Last month the AARP Bulletin had an article about new housing options for seniors. For many readers around the country, these options will seem very innovative. Here in the Bay Area, we are fortunate to have been on the forefront of creative senior housing innovations for years.
Berkeley Town House at 2550 Dana Street was the first senior housing cooperative in the country when it was built in 1962. Rossmoor in Walnut Creek was another innovative retirement community when its development began in 1953. Glacier Circle in Davis, completed in 2006, was the first elder cohousing project in the country. The East Bay is also home to several multigenerational co-housing projects.
Many of today’s seniors want to remain in their homes or move closer to urban areas where they can participate in the cultural and intellectual activities they now have time for, public transportation to take them wherever they want to go and other entertainment opportunities they cannot find in suburban and rural areas. Others are downsizing from their large homes to smaller, more manageable condos or coop apartments.
Ashby Village is proving to be a very important program for a growing number of East Bay seniors, enabling them to live in their own homes and receive the support and services they need to confidently age in place. Members of Ashby Village are creating a community in which some members need the services of volunteers and/or paid service providers. Others members volunteer their services in the office, developing programs, facilitating groups, driving members to the doctor, etc., knowing that some day they might need the services themselves.
Niche housing for seniors is another innovative senior housing option. In Berkeley, a particularly forward thinking group of friends bought an apartment building as tenants-in-common about twenty years ago so they could grow old together. After a while they converted the building to condominiums. A few of the original tenants have moved on, but many of them are still there. Other like-minded groups are doing this now, looking for multiple unit buildings (duplexes, triplexes, hotels, etc.) that they can buy together and live in close proximity as they get older. In Minneapolis, there is a service that helps divorced, widowed or never-married older women find living situations together.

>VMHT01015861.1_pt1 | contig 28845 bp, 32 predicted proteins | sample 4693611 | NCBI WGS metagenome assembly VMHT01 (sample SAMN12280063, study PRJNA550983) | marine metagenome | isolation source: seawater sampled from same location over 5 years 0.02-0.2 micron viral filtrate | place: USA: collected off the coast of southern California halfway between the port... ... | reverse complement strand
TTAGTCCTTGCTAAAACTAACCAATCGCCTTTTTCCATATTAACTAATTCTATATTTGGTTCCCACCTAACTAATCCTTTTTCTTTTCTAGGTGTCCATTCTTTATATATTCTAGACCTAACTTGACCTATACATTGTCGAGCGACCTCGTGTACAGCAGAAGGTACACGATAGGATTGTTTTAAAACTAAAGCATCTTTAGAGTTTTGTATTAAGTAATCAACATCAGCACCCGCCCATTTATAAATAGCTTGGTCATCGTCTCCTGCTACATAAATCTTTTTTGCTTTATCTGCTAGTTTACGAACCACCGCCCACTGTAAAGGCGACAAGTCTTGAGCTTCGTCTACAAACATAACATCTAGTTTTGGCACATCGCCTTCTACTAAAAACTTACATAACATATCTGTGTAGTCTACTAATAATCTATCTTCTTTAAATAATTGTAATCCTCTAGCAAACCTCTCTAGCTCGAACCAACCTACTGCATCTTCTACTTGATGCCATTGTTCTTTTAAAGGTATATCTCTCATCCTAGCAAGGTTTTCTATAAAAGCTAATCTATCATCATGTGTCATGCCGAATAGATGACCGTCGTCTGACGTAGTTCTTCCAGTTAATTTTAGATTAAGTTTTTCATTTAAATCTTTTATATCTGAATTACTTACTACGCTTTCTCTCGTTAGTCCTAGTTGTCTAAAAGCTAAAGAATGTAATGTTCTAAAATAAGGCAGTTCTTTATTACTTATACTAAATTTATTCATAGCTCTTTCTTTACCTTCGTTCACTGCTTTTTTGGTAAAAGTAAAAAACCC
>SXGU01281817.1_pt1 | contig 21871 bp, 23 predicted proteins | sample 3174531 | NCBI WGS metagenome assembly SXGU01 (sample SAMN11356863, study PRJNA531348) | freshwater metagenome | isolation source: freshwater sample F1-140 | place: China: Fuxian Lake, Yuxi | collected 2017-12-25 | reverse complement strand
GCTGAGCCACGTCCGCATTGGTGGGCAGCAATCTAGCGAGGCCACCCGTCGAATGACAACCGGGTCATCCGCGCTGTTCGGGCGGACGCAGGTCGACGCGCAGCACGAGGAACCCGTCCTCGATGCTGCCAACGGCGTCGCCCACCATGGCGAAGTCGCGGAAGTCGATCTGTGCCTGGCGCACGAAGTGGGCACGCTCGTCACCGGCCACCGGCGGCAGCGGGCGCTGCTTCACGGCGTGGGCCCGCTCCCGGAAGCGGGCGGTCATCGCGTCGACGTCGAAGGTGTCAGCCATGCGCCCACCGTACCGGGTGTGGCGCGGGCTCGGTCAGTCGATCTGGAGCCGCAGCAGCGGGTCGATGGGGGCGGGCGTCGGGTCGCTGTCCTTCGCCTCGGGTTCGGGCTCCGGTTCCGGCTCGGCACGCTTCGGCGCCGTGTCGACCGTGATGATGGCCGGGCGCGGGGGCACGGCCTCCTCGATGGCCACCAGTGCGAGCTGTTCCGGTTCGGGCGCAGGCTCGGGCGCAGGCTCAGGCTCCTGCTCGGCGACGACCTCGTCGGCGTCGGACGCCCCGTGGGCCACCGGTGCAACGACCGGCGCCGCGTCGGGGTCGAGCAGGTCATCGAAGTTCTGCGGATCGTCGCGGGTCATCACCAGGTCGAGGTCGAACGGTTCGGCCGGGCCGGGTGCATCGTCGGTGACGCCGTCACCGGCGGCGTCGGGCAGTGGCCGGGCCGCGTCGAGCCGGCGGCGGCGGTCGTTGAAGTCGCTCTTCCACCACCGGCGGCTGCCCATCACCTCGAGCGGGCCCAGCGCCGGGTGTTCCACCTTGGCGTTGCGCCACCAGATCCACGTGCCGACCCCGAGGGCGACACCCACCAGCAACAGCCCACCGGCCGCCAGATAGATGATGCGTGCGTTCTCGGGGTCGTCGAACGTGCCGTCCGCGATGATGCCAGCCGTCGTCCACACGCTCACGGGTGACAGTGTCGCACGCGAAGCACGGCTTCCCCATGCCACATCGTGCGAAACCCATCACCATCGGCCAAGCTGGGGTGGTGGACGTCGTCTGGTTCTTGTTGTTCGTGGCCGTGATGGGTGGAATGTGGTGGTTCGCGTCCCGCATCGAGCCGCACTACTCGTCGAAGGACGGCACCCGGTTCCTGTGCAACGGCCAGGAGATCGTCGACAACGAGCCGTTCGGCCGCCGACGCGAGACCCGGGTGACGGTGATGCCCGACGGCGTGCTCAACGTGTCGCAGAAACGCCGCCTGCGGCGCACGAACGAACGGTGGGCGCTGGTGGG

Another option is the accessory dwelling unit, like the “Inspired Inlaw” created by Larson Shores Architects in Oakland. These cottages are free-standing, permanent homes that allow multiple generations to live on the same property with separate entries and living spaces, maintaining everyone’s privacy, enabling peace of mind, pooling family’s resources, and promoting independent living. The proximity allows families to support each other, whether senior care is being given by an adult child or a grandparent assisting with childcare for grandkids. There are several units being constructed around the country now and one in El Cerrito will be completed this summer. My friends Judy Boe and Shirley Haberfeld and I were fortunate to see one of the “Inspired Inlaw” units at the San Francisco Green Event last October and we were very impressed.
We area so fortunate to live in a community with so many options for us as we get older. I believe that Berkeley is going to be the best place in the country to grow old and that we will be setting standards for the rest of the country for a long time.